Aim of this study was to evaluate the effectiveness of two different 5-month physical education (PE) interventions conducted by a specialist PE teacher on primary school children’s skill- and health-related outcomes. About 230 children were randomly assigned to one of three intervention groups: experimental_1 group, experimental_2 group or control group (school curriculum given by the generalist teacher). Pre- and post-intervention tests assessed pupils’ fitness (pacer, curl-up, push-up, trunk lift, sit and reach tests) and gross motor coordination (shifting platforms, balance beam, jumping laterally, hopping on one leg over an obstacle tests). Both experimental groups significantly improved some fitness and coordinative tests after the intervention period when compared with control group. However, no differential changes on coordinative development were observed between the 2 experimental groups. Results of this study demonstrated that children benefitted from a well-structured PE intervention conducted and supervised by a specialist PE teacher improving their motor skills and fitness.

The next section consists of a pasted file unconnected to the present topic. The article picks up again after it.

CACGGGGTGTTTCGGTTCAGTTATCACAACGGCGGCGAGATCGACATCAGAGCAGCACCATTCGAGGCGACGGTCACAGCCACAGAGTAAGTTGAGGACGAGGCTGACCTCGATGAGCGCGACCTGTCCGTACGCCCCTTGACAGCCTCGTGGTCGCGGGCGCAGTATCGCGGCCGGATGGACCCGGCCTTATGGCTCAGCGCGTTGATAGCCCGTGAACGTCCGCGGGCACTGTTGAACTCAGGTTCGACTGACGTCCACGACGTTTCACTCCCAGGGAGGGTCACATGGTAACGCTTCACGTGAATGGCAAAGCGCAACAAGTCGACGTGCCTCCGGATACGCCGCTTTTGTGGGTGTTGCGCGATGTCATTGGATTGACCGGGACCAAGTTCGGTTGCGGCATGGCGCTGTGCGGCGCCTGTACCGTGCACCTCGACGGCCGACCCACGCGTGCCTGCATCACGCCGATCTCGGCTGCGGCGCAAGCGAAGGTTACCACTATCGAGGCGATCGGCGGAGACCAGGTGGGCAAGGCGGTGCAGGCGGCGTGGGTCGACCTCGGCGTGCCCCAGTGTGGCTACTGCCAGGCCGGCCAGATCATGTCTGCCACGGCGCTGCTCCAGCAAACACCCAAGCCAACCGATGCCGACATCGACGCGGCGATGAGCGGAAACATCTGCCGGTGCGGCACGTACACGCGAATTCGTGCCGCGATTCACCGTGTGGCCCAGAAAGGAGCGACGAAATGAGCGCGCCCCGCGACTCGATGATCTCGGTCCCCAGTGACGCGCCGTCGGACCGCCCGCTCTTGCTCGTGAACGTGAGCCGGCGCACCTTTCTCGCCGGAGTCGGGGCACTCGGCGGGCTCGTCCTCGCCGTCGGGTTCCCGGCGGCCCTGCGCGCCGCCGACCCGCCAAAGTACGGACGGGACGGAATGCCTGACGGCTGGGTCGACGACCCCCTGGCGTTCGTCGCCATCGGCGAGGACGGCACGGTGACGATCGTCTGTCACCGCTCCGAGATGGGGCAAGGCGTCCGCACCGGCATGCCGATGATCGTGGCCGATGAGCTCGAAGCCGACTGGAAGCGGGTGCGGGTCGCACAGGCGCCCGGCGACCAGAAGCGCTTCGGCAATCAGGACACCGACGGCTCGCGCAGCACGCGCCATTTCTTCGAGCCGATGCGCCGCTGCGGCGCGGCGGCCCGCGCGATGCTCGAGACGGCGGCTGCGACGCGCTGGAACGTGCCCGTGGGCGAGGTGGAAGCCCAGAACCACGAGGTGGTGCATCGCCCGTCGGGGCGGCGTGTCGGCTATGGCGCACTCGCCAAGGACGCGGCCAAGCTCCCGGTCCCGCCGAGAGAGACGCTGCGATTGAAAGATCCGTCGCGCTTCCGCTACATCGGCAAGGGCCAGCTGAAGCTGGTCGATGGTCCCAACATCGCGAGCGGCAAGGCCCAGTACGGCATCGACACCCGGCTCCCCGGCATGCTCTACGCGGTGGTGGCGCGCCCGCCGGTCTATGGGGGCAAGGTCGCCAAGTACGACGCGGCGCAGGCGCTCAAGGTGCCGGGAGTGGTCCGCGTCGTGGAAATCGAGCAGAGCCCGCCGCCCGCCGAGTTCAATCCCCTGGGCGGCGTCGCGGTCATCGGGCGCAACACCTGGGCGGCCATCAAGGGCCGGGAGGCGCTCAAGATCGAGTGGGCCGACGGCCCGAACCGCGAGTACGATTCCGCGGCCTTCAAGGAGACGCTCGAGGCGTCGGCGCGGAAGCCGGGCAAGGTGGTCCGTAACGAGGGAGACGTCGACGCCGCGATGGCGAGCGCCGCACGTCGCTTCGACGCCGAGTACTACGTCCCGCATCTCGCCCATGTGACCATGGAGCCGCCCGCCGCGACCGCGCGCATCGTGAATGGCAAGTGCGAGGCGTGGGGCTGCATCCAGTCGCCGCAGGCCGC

|Titolo:||Effects of different physical education programmes on children's skill- and health-related outcomes: a pilot randomised controlled trial|
BALDARI, CARLO (Corresponding)
|Data di pubblicazione:||2017|
|Appare nelle tipologie:||1.1 Articolo in rivista|